Positron emission tomography.
pet (pèt) noun
1. An animal kept for amusement or companionship.
2. An object of the affections.
3. A person especially loved or indulged; a favorite: the teacher's pet.
1. Kept as a pet: a pet cat.
2. a. Particularly cherished or indulged: a pet grandchild. b. Expressing or showing affection: a pet name.
3. Being a favorite: a pet topic.
petted, petting, pets verb, transitive
To stroke or caress gently; pat.
To make love by fondling and caressing.
[Scottish Gaelic peata, tame animal, pet, from Old Irish.]
- pet´ter noun
book _Dogs That Know When Their Owners Are Coming Home:
And Other Unexplained Powers of Animals_ by Rupert
Pet owners will see it and smile in recognition; skeptical scientists will shake their heads and mutter about "maverick scholars." We all know of cases of dogs (and cats) who know when their owners are coming home, who go to wait at the door or window 10 minutes or more before their human arrives. Conditioned by the tight rigor of contemporary scientific thinking, we either look for rational explanations or we file the phenomenon away in our minds as "unexplained" and are careful not to talk about it with our scientist friends.
Sheldrake has shown in the past that he is not afraid to be labeled a rebel, thanks to his theory of morphic resonance, which suggests the following:
Natural systems, or morphic units, at all levels of complexity are animated, organized, and coordinated by morphic fields, which contain an inherent memory. Natural systems inherit this collective memory from all previous things of their kind by a process called morphic resonance, with the result that patterns of development and behavior become increasingly habitual through repetition.
Sheldrake believes that the "telepathy" between pets and humans, or between flocks of birds or schools of fish that move as a single organism, can be explained this theory. Sheldrake is less persuaded by anecdotes that suggestanimal clairvoyance--warning of something in the near future--but refusesto disallow the possibility.
He accepts that the case
histories he details so thoroughly in this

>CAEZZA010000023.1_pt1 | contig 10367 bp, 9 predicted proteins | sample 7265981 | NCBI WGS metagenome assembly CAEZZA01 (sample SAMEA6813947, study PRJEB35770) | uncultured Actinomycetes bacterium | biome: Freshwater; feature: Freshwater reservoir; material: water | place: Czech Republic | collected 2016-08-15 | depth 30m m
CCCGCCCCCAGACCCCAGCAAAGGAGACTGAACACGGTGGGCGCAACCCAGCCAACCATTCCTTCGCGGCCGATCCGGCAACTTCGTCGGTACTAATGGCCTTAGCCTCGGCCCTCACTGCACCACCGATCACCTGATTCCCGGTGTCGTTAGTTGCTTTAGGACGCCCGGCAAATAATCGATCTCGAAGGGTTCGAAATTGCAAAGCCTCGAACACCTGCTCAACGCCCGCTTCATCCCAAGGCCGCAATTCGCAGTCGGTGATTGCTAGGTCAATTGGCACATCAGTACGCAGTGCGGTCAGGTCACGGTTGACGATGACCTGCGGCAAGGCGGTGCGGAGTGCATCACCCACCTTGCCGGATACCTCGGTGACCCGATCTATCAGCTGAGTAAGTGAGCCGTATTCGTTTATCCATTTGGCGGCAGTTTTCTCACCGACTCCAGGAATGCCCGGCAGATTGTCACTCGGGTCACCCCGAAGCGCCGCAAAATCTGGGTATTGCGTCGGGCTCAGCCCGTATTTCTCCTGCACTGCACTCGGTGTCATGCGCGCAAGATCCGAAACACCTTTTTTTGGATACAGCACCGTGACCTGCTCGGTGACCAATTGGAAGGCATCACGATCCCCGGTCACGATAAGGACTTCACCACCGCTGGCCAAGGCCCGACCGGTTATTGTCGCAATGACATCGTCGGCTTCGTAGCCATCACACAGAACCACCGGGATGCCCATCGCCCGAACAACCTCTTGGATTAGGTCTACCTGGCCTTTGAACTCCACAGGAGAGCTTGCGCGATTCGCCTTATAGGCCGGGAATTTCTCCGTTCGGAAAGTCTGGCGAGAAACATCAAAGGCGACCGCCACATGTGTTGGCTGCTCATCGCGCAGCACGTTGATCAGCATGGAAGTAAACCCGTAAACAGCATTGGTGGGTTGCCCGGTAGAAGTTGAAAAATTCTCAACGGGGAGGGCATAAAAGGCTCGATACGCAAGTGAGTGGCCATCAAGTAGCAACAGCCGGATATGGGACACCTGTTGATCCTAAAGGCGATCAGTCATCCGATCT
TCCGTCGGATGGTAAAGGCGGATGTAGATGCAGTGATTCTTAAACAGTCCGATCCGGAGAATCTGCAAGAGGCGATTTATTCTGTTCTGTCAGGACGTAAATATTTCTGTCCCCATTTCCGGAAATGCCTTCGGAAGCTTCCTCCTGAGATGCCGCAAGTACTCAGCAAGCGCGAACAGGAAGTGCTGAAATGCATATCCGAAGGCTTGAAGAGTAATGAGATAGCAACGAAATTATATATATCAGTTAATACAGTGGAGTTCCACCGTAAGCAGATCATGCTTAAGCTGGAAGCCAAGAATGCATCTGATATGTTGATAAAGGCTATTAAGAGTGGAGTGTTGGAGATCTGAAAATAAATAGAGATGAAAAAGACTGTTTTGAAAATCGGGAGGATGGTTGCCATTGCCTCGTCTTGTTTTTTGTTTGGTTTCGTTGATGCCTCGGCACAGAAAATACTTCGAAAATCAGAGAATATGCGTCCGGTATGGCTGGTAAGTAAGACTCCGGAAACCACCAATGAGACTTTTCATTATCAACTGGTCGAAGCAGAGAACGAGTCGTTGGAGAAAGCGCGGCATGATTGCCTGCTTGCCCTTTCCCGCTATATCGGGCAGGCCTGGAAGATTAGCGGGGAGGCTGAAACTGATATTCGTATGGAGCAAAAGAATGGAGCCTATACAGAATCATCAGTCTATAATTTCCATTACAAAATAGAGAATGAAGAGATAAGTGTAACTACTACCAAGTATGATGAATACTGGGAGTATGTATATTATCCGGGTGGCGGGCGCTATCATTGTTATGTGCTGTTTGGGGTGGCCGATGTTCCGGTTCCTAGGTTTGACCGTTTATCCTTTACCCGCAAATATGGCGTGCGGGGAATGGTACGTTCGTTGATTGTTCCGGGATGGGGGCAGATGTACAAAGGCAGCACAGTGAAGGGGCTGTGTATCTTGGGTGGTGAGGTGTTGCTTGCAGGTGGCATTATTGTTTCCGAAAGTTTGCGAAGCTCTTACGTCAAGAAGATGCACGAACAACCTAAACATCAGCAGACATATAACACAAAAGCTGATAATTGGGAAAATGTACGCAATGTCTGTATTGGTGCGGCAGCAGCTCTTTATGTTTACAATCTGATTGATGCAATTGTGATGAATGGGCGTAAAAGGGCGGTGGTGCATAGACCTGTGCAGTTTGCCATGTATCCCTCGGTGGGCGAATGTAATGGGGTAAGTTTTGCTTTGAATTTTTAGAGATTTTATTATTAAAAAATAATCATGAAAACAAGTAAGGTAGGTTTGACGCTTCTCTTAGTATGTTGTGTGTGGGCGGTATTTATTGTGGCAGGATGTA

book are anecdotal, but that makes them no less real; and as
a scientist himself he sets up experimental conditions for studying
this previously ignored phenomenon that show beyond any doubt
that the phenomenon exists. He castigates traditional scientistsfor their
refusal to countenance anything that doesn't fit in with
their existing paradigms (or prejudices) and challenges them to come up with some more "acceptable" explanation--but none is forthcoming.
bizarre mural for a pet store on
Western and Wilshire Blvd. check the faces.
1977 - Commodore PET
The Commodore PET (Personal ElectronicTransactor) -- the first of several personal computers released in 1977 -- came fully assembled and was straightforward to operate, with either 4 or 8 kilobytes of memory, two built-in cassette drives, and a membrane "chiclet" keyboard.
past pets of atomjack:
Leo - dog, Shih Tzu. 11 years, 1977 to 1988
3 hermit crabs
30 plus fish
i haven't owned a pet in 12 years. the next one i get will outlive me. - @Om* 2/2/2000
Created by the California Gary Dahl, the pet rock was a cross between a zen object of contemplation - perhaps partly inspired by the rock and sand garden of Ryoan-ji in Japan, or by the water-eroded rocks prized by the Chinese as evocative decoration - and an executive toy. The novelty item was marketed in the USA in the 1970s as a trouble-free household pet; others saw it as a glaringly decadent example of disposable consumerism.